Celebrate National Seafood Month
National Seafood Month is the perfect time to highlight the importance of consuming sustainable seafood and dive into some great seafood deals at your local market.
According to the U.S. federal agency, NOAA, seafood sustainability means "catching or farming seafood responsibly, with consideration for the long-tem health of the environment and the livelihoods of the people that depend upon the environment".
With increasing seafood sales, the introduction of the USDA's 'My Plate'
and their recommendation to choose seafood at least twice a week
; consumers are beginning to shift their purchasing decisions to not only eat more seafood, but purchase sustainable products. NOAA's data shows that the U.S. seafood market is now the second largest in the world with an overall volume of 4.56 billion pounds in 2011.
Today, shoppers are presented with information rating seafood on; environmental, biological, catch or production practices and health concerns. This information is portrayed through advertising during national events, seafood guides, and the increasing display of eco-labels in seafood cases. Making purchasing decisions can be challenging - but it doesn't have to be!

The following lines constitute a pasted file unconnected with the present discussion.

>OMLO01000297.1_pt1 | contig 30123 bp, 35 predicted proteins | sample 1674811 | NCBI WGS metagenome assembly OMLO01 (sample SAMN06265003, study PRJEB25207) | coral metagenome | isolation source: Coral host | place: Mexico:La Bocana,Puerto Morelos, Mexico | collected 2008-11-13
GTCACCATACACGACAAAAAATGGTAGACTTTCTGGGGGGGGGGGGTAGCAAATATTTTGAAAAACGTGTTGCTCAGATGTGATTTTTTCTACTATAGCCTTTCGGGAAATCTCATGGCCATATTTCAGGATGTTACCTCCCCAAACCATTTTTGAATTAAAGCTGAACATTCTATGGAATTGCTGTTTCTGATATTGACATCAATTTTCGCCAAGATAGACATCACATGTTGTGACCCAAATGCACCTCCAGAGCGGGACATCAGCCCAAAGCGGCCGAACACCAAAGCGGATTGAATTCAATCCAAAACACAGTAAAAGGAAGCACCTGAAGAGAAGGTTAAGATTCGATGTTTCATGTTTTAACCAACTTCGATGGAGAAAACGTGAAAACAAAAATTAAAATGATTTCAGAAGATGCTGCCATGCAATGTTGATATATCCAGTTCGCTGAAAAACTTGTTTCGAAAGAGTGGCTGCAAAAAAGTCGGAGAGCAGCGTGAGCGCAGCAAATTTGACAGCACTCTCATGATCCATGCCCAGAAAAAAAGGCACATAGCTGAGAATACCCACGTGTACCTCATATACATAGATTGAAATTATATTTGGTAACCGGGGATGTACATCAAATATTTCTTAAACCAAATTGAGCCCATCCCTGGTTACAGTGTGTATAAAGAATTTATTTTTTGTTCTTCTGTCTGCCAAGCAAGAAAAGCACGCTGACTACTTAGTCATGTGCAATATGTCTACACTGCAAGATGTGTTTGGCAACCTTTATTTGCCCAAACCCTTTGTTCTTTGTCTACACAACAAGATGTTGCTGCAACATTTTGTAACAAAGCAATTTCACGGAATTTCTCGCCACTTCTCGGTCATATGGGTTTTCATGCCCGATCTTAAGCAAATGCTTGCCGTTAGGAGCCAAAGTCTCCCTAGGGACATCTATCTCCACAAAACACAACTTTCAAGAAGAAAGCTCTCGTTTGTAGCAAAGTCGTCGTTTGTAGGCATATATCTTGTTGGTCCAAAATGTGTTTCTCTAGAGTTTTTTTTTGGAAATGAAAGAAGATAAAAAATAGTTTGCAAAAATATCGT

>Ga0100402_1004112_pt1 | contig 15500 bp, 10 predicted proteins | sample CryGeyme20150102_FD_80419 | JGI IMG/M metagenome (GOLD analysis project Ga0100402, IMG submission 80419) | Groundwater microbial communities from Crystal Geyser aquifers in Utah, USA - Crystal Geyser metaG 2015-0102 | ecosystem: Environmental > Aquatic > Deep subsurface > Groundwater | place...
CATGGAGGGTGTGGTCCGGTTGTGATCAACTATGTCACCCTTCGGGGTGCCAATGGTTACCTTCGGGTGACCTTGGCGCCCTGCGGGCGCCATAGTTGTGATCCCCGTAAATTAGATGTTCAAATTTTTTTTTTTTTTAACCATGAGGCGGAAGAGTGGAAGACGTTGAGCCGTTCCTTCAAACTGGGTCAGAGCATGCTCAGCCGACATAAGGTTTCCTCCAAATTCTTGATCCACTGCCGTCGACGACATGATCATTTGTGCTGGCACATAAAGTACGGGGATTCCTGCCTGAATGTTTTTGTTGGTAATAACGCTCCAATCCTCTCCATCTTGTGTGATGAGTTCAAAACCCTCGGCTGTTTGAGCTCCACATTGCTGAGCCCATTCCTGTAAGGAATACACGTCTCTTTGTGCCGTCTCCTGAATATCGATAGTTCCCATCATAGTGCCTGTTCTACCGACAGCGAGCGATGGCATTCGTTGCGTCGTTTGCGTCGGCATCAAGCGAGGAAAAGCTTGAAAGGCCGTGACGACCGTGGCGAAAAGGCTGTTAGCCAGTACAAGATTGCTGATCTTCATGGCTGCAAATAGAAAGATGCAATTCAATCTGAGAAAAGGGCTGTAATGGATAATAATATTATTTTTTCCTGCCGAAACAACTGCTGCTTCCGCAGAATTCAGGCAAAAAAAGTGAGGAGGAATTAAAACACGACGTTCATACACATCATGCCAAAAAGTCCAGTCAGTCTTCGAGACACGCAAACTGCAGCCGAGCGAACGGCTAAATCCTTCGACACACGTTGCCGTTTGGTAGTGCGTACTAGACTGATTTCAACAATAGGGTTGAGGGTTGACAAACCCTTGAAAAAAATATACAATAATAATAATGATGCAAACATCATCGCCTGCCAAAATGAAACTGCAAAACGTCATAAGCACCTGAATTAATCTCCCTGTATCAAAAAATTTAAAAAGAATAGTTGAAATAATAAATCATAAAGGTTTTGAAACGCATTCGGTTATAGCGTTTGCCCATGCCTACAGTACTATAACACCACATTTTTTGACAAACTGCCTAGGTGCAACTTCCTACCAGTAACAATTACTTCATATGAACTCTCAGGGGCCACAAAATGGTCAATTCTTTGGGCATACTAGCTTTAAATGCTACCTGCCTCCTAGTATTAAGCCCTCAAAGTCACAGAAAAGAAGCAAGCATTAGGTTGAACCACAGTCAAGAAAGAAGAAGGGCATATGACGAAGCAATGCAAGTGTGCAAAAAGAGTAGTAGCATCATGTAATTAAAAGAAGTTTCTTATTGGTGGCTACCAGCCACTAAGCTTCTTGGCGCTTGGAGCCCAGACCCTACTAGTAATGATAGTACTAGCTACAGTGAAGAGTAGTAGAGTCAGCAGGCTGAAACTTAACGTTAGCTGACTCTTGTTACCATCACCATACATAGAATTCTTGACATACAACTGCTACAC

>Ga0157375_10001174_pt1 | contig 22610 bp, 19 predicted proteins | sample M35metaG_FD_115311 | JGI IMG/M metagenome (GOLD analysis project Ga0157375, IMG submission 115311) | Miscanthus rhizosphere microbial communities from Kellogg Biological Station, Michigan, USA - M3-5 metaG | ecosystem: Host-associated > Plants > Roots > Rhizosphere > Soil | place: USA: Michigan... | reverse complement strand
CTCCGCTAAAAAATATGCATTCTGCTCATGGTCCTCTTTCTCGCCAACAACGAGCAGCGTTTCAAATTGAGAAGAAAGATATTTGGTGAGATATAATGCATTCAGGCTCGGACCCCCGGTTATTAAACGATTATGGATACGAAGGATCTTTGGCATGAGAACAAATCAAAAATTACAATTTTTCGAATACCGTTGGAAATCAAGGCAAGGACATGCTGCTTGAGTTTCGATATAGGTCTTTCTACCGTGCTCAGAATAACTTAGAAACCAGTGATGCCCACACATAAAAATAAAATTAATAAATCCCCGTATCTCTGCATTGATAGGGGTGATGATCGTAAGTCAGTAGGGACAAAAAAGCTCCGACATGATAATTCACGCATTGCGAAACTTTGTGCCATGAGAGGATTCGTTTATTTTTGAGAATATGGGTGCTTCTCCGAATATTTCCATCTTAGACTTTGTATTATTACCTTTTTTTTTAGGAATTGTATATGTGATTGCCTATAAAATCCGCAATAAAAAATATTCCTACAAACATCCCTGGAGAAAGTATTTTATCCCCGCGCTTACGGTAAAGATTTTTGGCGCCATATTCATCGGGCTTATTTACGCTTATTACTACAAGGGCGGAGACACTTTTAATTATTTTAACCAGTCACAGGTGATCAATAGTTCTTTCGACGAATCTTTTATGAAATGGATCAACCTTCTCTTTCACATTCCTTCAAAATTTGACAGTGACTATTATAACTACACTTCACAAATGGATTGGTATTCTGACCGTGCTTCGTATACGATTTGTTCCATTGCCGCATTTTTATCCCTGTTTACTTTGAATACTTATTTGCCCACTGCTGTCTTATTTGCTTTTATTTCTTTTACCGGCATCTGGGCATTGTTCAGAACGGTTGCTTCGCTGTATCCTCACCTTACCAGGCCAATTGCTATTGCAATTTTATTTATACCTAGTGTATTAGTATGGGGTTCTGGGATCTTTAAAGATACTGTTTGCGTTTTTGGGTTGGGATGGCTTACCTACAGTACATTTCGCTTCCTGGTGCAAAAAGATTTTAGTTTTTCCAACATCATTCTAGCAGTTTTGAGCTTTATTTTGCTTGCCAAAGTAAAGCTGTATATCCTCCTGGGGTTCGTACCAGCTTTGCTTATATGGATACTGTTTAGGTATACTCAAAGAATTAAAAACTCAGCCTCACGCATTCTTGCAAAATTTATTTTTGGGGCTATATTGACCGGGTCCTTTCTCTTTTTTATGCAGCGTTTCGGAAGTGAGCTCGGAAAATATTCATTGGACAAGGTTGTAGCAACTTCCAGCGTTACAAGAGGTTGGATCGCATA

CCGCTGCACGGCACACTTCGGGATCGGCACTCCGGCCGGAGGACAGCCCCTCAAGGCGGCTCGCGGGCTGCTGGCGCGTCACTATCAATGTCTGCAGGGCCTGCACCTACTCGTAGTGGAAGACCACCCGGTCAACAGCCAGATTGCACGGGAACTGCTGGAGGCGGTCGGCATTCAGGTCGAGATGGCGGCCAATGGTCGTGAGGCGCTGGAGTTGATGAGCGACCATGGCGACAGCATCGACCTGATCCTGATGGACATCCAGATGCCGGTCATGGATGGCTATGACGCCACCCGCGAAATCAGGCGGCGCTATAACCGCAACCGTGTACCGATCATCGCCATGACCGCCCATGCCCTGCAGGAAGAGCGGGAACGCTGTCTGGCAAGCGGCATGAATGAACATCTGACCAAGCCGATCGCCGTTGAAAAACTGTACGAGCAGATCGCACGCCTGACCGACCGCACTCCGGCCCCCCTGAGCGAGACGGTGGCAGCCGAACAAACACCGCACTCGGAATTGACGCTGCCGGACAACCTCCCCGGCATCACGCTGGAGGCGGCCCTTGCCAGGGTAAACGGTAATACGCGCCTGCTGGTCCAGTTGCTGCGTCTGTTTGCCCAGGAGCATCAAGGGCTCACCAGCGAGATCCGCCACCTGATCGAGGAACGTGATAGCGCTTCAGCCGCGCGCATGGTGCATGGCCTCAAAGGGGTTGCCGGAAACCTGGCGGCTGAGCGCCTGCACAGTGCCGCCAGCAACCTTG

So, next time you visit the seafood counter at your local market, don't overwhelm yourself by looking at the various labels displayed. These seafood-purchasing tips will guide you to make the best purchasing choice available!
What to Look And Ask For At The Seafood Counter
1 - Ready yourself for visiting the seafood counter. If you have a species in mind, look up its rating by using seafood guides that can be accessed from mobile devices or the web. Seafood guides can be found in both consumer-friendly and scientific formats. They outline sustainability, environmental impacts and health concerns based on mercury contamination. Online guides are recommended because they are constantly revised with the most updated ranking for each species.
2 - When at the seafood counter, ask for the product's country of origin. Some fisheries and aquaculture operations throughout the world cannot afford the large monetary and time investment associated with engaging in sustainable practices.
3 - Ask if the product is farmed or wild caught and ask about the freshness of the product - not all 'fresh-looking' product is indeed fresh (and may have been treated with CO to mask freshness or been previously frozen).
4 - Pay close attention to eco-labels on products as these are a "seal of approval" meant to promote environmentally friendly fisheries and aquaculture operations. Eco-labels are awarded to operations considered sustainable by third-party certification bodies. Another essential element of eco-labels is chain of custody, which is the chronological documentation that guarantees the product carrying the eco-label, actually came from the certified farm or fishery.
So, what are you waiting for? Make the shift to purchasing sustainable products like one of our seafood offerings and have confidence when stepping up to the seafood counter at your local market!